Intelligent Spending

By: Greenberg
You meet him in the front yard and chat a bit about how he just got a promotion, and his financial situation looks anything but grim. It seems as if Mr Jones has just out-successed you, and that he's the better man. The sharp reality is that he may have a new car, but he just spent $50,000 in an asset that has a ROI (Return on Inventment) of 0%. Wow ... Smart. Had Mr Jones consulted my website, perhaps he would have decided to take his raise and pay his asset column for a change, but instead, he's faced with five years of debt and all for a rotting peice of steel. Sure, I know cars are great - and I love cars too, in fact I drive a 2004 Saab 9-3 Turbo. The difference is that my car is bought and paid for by money that my 'business on the side' generated. I let my business make the full payments. Anyway, the point I'm trying to make is that if you're driving yourself into debt with spending habits that yeild little or nothing ROI, you're headed in the wrong direction, if financial freedom is your goal, you need to get excited about putting money in your Asset Column!Anyway, the point I'm trying to make is that if you're driving yourself into debt with spending habits that yeild little or nothing ROI, you're headed in the wrong direction, if financial freedom is your goal, you need to get excited about putting money in your Asset Column!Example of typical spending #1You inherit $20,000 (and we're not talking monopoly money).

Someone's first bad instinct might be to install a pool (which is a terrible idea, because installing a pool on a property typically only results in a 10-20% ROI upon sale of the house. Other bad ideas might include new cars, electronics. Our second instinct might be to pay off existing debt, but herein lies the problem: People that habitually carry debt only end up with more debt after initial debt is paid.

Question: If my debts charge me 7% or higher interest, how could it be possible that paying off the debt with the inheritance is not the smart move?Answer: Maybe, but probably not. Because humans are impulsive, we usually just establish more debt after paying it off unless we've trained ourselves to do otherwise. Over and over again I've seen people reduced to 0% debt, only to assume that they now have a clean slate of money that can be spent.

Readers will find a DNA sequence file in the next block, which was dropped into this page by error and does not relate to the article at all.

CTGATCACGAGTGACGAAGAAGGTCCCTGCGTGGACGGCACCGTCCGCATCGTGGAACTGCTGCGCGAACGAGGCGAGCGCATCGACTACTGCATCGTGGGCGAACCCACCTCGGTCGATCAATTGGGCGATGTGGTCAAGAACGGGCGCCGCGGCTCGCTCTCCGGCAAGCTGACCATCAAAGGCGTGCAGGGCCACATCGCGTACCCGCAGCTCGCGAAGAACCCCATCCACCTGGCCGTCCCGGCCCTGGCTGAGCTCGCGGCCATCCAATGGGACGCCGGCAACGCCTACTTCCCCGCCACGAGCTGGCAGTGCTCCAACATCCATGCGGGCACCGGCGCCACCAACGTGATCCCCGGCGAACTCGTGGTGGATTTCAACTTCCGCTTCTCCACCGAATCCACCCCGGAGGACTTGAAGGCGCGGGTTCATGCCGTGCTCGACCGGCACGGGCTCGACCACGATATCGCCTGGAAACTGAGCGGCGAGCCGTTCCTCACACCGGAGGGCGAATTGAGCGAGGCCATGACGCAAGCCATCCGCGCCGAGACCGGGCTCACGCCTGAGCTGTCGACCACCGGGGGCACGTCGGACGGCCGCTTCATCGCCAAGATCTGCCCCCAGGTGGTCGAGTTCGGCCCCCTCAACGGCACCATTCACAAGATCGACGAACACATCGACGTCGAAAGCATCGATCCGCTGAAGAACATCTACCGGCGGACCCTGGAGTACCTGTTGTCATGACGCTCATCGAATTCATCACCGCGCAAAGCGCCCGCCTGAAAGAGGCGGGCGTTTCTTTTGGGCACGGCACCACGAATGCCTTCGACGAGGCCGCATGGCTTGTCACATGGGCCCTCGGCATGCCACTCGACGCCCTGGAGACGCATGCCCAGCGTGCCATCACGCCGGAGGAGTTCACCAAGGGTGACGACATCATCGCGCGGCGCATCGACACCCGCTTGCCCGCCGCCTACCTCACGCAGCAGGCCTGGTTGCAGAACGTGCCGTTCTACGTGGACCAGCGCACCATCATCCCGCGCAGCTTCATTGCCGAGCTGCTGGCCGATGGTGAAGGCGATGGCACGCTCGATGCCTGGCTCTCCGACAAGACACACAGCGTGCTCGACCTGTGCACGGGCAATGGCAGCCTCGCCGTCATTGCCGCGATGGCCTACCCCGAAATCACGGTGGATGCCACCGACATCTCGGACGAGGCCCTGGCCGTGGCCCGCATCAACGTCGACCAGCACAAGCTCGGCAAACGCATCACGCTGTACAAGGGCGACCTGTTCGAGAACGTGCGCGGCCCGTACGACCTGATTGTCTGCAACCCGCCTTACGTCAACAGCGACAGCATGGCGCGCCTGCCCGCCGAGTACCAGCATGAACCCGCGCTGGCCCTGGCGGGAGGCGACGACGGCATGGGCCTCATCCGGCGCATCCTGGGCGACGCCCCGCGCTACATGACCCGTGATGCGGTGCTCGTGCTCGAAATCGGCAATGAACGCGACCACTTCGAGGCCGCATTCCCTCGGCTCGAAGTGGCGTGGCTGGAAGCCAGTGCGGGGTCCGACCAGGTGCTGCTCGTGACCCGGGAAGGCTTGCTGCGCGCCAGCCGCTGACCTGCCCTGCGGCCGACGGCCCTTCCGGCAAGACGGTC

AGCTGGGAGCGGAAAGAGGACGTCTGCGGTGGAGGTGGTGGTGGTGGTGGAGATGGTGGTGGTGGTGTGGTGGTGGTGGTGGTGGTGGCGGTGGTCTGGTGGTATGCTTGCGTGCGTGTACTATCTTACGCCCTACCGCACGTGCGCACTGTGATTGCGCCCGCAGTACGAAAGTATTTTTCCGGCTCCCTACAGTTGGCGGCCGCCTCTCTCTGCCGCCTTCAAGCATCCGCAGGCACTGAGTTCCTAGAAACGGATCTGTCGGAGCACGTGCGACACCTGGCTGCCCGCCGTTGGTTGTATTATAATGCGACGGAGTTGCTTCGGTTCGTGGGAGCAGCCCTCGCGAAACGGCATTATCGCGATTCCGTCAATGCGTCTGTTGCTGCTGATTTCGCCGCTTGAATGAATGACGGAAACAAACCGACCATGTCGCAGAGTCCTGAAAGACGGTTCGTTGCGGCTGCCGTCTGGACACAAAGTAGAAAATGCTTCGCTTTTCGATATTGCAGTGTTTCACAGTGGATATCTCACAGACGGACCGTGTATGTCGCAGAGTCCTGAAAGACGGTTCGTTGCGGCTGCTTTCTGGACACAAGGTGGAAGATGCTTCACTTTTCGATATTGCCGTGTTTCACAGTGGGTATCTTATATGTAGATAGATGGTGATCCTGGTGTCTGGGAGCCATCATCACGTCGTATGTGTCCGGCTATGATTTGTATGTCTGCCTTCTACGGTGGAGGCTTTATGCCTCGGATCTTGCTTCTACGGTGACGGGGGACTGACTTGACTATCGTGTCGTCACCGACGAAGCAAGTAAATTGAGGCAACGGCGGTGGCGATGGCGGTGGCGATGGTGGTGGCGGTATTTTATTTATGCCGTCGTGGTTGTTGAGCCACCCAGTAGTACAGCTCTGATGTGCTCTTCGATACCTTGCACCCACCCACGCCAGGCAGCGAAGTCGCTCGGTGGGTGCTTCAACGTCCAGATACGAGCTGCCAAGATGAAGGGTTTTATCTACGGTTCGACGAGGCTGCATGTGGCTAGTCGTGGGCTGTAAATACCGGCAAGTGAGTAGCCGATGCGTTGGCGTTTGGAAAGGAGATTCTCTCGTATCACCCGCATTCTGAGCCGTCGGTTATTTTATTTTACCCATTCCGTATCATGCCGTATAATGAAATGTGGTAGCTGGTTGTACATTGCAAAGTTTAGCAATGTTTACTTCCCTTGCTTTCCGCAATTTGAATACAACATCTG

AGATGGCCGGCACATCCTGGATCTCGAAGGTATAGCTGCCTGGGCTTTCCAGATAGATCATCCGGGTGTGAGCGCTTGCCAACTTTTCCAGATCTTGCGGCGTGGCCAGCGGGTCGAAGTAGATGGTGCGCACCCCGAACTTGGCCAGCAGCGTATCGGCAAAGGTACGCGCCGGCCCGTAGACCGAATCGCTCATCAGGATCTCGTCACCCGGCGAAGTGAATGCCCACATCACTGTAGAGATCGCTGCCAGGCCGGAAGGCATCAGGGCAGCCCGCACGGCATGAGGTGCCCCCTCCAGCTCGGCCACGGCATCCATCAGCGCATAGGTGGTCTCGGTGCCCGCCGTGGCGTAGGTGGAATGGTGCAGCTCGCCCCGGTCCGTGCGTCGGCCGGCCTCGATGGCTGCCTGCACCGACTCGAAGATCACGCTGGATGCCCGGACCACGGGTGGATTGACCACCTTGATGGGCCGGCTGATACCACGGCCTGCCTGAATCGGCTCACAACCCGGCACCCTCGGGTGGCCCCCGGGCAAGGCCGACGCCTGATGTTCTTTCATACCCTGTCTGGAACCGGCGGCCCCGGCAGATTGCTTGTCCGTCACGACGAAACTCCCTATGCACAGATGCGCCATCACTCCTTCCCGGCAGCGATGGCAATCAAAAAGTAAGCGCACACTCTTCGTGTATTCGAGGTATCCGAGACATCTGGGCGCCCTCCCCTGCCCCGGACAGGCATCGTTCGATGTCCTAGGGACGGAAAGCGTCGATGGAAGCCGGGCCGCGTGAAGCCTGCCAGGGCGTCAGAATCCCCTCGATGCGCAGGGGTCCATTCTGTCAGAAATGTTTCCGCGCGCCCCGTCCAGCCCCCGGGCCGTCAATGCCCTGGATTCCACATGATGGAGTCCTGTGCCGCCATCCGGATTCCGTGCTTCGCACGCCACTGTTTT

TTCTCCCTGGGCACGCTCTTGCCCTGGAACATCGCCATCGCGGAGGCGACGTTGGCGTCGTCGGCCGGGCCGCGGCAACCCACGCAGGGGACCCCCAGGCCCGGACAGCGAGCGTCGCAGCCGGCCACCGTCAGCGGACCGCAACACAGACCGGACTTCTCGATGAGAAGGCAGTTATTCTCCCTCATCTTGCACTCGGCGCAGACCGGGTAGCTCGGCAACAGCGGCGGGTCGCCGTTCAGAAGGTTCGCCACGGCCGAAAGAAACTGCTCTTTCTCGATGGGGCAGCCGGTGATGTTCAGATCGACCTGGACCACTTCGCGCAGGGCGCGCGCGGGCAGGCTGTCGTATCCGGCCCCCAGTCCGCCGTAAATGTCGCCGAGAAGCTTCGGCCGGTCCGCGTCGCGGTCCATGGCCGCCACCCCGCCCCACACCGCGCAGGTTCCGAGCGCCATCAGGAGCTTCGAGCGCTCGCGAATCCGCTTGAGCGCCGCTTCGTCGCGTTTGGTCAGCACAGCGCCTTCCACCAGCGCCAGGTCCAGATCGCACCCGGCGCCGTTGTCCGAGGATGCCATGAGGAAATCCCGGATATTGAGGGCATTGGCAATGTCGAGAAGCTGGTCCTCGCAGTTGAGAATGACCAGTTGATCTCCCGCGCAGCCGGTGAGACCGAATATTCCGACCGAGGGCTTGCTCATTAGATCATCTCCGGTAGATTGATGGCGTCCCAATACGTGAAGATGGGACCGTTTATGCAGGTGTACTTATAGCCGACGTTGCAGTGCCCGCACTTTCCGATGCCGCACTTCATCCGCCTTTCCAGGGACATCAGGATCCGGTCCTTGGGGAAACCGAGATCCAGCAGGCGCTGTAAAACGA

Example of smart spending #1If your debt is currently manageable (You're able to pay your bills - much more than the minimum payment), then consider leaving the debt where it is and paying it off slowly. This will also encourage you to limit your spending during this period. (I find that debt is a great way to encourage sensible spending, albeit a bloody stressful way!). Take the $20,000 inheritance and add it to your asset column.

Compound Interest is a very powerful tool that you can use to benefit yourself. If you have a financial advisor assist you with investing your money, there's no reason why you can't attain 10% returns per year. If you invest $20,000 at 10% interest per year, in 10 years you will have $53,701.28. You can then decide to have the 10% interest payments be mailed to you on a monthly basis. This puts $447.51 Cash in your pocket per month until the day that you die. In addition, your $53,701.28 never goes anywhere, and you can choose to leave it as an inheritance to your own children. Now that's smart money management. I understand that it's difficult to be patient with matters of money - I am my own worst example. However, I have trained myself to believe that the hunger that I have for financial freedom overrules my need for instant gratification. If you can feel the burn inside yourself for financial freedomPsychology Articles, then you have what it takes to be Spend Smart!

Money Management
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